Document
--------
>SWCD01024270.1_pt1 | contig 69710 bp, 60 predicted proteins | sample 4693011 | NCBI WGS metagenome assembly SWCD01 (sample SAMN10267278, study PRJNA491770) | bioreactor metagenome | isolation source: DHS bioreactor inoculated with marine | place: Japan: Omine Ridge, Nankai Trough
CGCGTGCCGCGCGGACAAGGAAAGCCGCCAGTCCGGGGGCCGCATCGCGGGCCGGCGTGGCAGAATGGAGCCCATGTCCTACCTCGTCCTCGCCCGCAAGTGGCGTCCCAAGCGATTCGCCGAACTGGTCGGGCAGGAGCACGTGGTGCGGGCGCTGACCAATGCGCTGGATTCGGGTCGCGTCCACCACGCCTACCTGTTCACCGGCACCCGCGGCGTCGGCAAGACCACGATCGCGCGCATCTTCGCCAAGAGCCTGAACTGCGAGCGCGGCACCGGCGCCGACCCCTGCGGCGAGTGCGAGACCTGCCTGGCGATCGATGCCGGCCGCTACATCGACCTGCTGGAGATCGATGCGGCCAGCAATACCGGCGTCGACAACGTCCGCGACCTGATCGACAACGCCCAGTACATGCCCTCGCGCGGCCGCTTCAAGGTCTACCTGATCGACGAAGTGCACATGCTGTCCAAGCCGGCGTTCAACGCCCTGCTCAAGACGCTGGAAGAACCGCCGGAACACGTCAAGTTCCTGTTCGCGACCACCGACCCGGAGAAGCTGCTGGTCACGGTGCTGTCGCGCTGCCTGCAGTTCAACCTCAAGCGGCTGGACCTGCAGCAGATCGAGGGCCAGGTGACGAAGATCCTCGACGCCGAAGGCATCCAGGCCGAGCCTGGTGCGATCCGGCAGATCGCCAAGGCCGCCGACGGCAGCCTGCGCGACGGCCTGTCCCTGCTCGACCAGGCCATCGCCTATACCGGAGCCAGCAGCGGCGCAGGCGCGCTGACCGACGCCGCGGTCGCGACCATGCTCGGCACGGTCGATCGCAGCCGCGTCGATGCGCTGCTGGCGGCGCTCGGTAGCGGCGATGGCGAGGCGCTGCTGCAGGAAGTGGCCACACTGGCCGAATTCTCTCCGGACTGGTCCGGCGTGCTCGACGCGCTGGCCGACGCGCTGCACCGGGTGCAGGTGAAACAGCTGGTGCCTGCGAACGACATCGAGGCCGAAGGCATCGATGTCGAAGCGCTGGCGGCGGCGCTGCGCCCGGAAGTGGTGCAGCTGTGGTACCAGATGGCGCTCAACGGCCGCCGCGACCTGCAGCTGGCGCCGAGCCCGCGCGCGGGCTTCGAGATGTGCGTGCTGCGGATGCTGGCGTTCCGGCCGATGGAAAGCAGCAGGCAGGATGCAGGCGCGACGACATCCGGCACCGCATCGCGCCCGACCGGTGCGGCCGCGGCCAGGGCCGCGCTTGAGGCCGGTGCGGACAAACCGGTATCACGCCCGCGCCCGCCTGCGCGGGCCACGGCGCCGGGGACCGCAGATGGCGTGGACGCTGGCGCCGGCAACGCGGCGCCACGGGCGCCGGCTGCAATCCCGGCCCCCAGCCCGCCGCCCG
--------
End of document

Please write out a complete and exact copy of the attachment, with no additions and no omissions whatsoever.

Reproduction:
>SWCD01024270.1_pt1 | contig 69710 bp, 60 predicted proteins | sample 4693011 | NCBI WGS metagenome assembly SWCD01 (sample SAMN10267278, study PRJNA491770) | bioreactor metagenome | isolation source: DHS bioreactor inoculated with marine | place: Japan: Omine Ridge, Nankai Trough
CGCGTGCCGCGCGGACAAGGAAAGCCGCCAGTCCGGGGGCCGCATCGCGGGCCGGCGTGGCAGAATGGAGCCCATGTCCTACCTCGTCCTCGCCCGCAAGTGGCGTCCCAAGCGATTCGCCGAACTGGTCGGGCAGGAGCACGTGGTGCGGGCGCTGACCAATGCGCTGGATTCGGGTCGCGTCCACCACGCCTACCTGTTCACCGGCACCCGCGGCGTCGGCAAGACCACGATCGCGCGCATCTTCGCCAAGAGCCTGAACTGCGAGCGCGGCACCGGCGCCGACCCCTGCGGCGAGTGCGAGACCTGCCTGGCGATCGATGCCGGCCGCTACATCGACCTGCTGGAGATCGATGCGGCCAGCAATACCGGCGTCGACAACGTCCGCGACCTGATCGACAACGCCCAGTACATGCCCTCGCGCGGCCGCTTCAAGGTCTACCTGATCGACGAAGTGCACATGCTGTCCAAGCCGGCGTTCAACGCCCTGCTCAAGACGCTGGAAGAACCGCCGGAACACGTCAAGTTCCTGTTCGCGACCACCGACCCGGAGAAGCTGCTGGTCACGGTGCTGTCGCGCTGCCTGCAGTTCAACCTCAAGCGGCTGGACCTGCAGCAGATCGAGGGCCAGGTGACGAAGATCCTCGACGCCGAAGGCATCCAGGCCGAGCCTGGTGCGATCCGGCAGATCGCCAAGGCCGCCGACGGCAGCCTGCGCGACGGCCTGTCCCTGCTCGACCAGGCCATCGCCTATACCGGAGCCAGCAGCGGCGCAGGCGCGCTGACCGACGCCGCGGTCGCGACCATGCTCGGCACGGTCGATCGCAGCCGCGTCGATGCGCTGCTGGCGGCGCTCGGTAGCGGCGATGGCGAGGCGCTGCTGCAGGAAGTGGCCACACTGGCCGAATTCTCTCCGGACTGGTCCGGCGTGCTCGACGCGCTGGCCGACGCGCTGCACCGGGTGCAGGTGAAACAGCTGGTGCCTGCGAACGACATCGAGGCCGAAGGCATCGATGTCGAAGCGCTGGCGGCGGCGCTGCGCCCGGAAGTGGTGCAGCTGTGGTACCAGATGGCGCTCAACGGCCGCCGCGACCTGCAGCTGGCGCCGAGCCCGCGCGCGGGCTTCGAGATGTGCGTGCTGCGGATGCTGGCGTTCCGGCCGATGGAAAGCAGCAGGCAGGATGCAGGCGCGACGACATCCGGCACCGCATCGCGCCCGACCGGTGCGGCCGCGGCCAGGGCCGCGCTTGAGGCCGGTGCGGACAAACCGGTATCACGCCCGCGCCCGCCTGCGCGGGCCACGGCGCCGGGGACCGCAGATGGCGTGGACGCTGGCGCCGGCAACGCGGCGCCACGGGCGCCGGCTGCAATCCCGGCCCCCAGCCCGCCGCCCG